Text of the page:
It was the Lawrence Gardens ground again on February 1, 1930, and this time Abell was leading the Punjab Governor’s XI against the Muslims. The Governor’s XI lost their second wicket at 14 when skipper-wicketkeeper Abell joined Vishwanath Hoon at the crease. The pair added 124 before Hoon (53) was out. Wickets fell at regular intervals from one end, and it was left to the skipper (92) to play the definitive innings in a total of 225. Jahangir, the perpetual thorn in the flesh of all opposition, captured 4 for 68.

The Muslims were then reduced to 18 for 4 and later 79 for 5 before Wazir Ali (181) and Fida Hussain (88) added 224. The lead swelled to 123. Once again Abell found himself at the crease early, at 12 for 2; once again he had a stand with Hoon (37), this time adding 79. The total reached 192 for 6 before time ran out on the drawn game. The Punjab skipper not only covered himself with glory with the bat with his scores of 92 and 116, but also behind the stumps, with 2 catches and 2 stumpings.

This was Abell’s second First-Class century, after his 124 for Worcestershire against Sussex at Hove in 1925, during his undergraduate days at Oxford. Worcestershire had won the game by 221 runs. Abell had contributed behind the stumps as well by holding 4 catches in the second innings. The 30-year old District Officer’s magnum opus with the bat was to follow at the end of 1934.

In The Shorter Wisden India Almanack 2014, Saurabh Somani, in describing a Cricket Control Board meeting held at Shimla in 1934, quotes Anthony de Mello as saying; “It was with something like trepidation that I submitted my proposal for a trophy to the august gathering … Even I was not prepared for the events that followed. The late Maharajah of Patiala [Bhupinder Singh] jumped up when I was scarcely halfway through my proposal. The pine-scented air seemed to be immediately electrified. In deep tones, charged with emotion, His Highness claimed the honour and privilege of perpetuating the name of the great Ranji, who had prematurely departed this life only the year before.”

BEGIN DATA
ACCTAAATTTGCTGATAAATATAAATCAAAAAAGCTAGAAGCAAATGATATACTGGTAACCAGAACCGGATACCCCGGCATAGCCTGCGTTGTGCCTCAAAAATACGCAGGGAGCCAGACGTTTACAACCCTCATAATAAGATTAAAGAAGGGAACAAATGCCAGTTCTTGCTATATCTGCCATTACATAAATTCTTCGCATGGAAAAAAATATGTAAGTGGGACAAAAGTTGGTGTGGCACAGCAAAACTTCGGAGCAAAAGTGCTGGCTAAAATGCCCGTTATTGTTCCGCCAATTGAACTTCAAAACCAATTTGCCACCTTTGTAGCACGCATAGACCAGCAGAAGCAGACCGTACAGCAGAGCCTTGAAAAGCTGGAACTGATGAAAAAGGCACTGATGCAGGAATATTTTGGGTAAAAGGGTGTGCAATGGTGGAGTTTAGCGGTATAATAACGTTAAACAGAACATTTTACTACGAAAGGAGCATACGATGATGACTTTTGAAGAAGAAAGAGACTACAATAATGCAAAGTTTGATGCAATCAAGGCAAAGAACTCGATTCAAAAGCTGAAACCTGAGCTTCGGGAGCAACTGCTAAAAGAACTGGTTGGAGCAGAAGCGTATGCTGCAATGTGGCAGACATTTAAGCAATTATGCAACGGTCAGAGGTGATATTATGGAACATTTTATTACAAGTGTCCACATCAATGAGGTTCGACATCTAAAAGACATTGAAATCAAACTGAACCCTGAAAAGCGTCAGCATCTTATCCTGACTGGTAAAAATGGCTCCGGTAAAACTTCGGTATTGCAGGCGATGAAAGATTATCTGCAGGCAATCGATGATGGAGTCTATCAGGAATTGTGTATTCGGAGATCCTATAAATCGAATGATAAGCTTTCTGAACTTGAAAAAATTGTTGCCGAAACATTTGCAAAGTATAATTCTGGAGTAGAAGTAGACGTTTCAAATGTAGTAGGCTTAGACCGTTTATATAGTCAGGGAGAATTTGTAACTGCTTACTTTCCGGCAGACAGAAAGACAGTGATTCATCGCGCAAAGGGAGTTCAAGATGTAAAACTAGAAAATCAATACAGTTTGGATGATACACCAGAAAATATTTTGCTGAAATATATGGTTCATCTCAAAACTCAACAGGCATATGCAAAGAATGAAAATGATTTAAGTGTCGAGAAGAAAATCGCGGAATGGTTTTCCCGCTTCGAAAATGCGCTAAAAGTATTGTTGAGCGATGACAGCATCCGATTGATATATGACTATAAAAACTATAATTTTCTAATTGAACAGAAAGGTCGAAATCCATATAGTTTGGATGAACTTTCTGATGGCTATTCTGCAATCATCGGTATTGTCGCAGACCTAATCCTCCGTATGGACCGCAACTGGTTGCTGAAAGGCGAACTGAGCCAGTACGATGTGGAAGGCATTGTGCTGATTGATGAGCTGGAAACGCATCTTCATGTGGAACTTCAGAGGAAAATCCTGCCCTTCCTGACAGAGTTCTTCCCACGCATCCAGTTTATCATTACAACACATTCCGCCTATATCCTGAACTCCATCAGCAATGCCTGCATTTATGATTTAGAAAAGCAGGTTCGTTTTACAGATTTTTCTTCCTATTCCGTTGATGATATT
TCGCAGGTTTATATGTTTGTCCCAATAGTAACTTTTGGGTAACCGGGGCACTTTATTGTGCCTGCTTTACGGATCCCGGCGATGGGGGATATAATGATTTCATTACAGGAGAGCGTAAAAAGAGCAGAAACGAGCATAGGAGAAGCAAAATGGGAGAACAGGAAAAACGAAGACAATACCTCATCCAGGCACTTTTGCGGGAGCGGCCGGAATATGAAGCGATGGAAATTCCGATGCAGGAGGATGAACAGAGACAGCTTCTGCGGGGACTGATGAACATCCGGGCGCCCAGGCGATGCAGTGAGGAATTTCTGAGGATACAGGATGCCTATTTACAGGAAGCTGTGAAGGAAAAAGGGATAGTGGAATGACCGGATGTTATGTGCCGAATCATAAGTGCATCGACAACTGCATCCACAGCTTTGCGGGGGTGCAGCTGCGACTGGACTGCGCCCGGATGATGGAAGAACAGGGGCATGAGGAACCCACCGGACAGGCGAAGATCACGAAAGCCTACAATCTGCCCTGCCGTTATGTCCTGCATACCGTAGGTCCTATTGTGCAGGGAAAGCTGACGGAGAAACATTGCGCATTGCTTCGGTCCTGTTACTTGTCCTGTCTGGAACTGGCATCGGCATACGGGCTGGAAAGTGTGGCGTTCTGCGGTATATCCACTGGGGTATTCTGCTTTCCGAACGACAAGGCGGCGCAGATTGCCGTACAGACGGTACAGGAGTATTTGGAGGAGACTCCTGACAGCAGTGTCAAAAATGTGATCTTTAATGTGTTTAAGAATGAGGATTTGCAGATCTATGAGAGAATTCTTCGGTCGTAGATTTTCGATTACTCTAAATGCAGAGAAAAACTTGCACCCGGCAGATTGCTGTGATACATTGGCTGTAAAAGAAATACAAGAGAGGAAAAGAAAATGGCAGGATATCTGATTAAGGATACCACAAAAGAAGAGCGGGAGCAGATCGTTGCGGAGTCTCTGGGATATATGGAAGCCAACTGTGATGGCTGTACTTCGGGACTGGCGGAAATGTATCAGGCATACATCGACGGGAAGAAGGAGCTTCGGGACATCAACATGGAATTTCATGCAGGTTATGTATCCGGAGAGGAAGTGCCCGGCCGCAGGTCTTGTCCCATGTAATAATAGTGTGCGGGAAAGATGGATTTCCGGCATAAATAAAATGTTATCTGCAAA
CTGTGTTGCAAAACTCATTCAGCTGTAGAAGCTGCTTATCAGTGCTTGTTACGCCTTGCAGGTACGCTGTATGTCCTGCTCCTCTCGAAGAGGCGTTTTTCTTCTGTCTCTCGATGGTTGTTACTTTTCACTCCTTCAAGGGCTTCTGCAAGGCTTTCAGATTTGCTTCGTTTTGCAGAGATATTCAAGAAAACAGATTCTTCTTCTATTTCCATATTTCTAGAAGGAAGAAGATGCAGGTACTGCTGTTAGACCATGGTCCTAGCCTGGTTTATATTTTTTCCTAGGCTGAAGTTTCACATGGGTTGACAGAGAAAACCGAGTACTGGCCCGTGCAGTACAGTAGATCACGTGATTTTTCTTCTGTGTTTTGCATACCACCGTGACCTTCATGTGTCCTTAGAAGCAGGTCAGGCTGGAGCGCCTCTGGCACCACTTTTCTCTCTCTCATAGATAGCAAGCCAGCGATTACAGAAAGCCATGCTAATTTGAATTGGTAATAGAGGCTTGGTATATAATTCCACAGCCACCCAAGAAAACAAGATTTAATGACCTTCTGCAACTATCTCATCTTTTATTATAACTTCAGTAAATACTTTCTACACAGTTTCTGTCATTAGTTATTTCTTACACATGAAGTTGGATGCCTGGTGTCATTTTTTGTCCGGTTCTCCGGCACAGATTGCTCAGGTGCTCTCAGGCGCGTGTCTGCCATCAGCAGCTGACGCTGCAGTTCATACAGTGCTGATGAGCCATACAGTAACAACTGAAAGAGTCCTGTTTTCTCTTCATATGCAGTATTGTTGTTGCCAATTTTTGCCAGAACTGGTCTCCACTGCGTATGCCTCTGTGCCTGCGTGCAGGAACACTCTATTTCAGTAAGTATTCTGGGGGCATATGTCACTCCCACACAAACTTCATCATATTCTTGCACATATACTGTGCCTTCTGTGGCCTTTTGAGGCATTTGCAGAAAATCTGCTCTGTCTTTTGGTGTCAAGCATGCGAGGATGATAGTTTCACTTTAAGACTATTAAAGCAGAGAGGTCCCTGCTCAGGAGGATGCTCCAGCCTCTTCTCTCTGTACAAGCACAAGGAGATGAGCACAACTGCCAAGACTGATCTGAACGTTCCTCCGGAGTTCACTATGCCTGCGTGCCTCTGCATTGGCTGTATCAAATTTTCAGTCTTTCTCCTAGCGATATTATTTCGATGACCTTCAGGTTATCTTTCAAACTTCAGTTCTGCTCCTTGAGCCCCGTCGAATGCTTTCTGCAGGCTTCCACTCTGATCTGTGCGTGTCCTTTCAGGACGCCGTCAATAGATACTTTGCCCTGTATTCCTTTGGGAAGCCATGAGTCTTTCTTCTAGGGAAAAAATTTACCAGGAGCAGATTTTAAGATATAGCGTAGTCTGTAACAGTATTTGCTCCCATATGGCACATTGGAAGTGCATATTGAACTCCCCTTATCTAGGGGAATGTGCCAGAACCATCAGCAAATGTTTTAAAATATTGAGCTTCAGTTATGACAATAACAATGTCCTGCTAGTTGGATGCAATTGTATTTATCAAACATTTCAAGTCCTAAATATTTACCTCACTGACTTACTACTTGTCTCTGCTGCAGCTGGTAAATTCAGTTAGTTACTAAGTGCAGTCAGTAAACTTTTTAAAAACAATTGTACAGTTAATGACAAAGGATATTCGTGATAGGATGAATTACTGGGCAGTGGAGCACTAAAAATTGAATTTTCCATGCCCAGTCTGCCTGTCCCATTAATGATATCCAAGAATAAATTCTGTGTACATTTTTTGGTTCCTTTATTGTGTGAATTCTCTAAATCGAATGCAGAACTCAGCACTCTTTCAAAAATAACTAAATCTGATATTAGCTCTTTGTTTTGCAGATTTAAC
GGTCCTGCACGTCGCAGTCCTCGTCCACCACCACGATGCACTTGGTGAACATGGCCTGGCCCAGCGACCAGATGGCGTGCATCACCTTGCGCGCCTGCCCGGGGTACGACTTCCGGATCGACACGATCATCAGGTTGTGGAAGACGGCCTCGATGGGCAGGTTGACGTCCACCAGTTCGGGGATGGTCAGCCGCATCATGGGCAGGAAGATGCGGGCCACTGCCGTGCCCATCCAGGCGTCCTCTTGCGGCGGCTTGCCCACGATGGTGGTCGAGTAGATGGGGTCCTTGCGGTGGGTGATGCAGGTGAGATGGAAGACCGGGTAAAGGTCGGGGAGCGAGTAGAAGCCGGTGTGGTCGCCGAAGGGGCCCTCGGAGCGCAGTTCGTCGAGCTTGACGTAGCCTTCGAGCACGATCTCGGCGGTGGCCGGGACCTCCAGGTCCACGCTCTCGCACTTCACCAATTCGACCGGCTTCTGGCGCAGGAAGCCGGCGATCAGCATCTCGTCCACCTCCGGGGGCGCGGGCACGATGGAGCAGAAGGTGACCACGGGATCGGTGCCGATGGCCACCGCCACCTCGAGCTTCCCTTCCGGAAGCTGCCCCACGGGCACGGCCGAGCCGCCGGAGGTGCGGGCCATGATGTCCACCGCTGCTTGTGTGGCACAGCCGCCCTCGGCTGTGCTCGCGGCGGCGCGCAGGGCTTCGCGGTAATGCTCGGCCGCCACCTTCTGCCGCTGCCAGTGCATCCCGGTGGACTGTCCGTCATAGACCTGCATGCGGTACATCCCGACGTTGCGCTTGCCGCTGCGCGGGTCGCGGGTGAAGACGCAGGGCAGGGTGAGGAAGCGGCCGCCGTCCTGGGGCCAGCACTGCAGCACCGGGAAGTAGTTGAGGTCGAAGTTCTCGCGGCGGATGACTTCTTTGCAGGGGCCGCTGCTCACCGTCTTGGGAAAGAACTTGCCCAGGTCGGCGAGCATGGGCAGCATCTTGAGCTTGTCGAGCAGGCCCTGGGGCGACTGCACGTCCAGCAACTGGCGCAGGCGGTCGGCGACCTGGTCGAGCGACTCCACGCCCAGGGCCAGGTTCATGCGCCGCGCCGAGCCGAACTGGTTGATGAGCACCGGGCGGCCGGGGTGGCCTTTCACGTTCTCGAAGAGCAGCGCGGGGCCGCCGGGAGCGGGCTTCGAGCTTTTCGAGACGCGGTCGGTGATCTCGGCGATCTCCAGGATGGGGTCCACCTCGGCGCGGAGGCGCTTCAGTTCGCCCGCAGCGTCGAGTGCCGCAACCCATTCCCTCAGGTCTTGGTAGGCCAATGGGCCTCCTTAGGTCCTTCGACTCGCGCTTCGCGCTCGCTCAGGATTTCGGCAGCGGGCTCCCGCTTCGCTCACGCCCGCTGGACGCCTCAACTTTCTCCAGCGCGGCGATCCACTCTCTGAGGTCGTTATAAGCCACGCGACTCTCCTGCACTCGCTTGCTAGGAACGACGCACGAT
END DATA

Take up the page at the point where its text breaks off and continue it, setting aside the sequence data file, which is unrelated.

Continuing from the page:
Despite the earnest plea of the Patiala of naming the award for the proposed new domestic First-Class tournament of India after Ranji, the issue was to prove to be a rather more complicated affair. In a shameless attempt to curry favour with the then British Viceroy of India, Vizzy was vehemently in favour of naming the cup the Willingdon Trophy, after Lord Willingdon, a former Eton and Cambridge alumnus who had played 40 First-Class matches in all. Fortunately, better sense prevailed and the tournament was named after Ranji.

In the inaugural season of 1934-35, a total of 13 Ranji Trophy matches were played all over undivided India, 2 of these in what is now Pakistan: between Sind and Western India at Karachi Gymkhana, and between Northern India and the Army was played at Lawrence Gardens Ground, Lahore.

Richard Bamfield won the toss for the Army in the latter, the fourth Ranji Trophy match of all. The Army batted first and scored runs at a fair clip considering that their total of 203 came in 62.3 overs. The main scorers were Ferozuddin (31), St Leger Morris (44), and Chris Hodgson (33). For Northern India, Mubarak Ali and Khadim Hussain captured 3 wickets each.

The first day ended with Northern India on 72 for 1 after Amir Elahi had been dismissed for 30. At the crease were wicketkeeper Abell (24) and Ahmed Raza (9). Abell went into lunch on the second day at 128, having added 104 to his overnight score.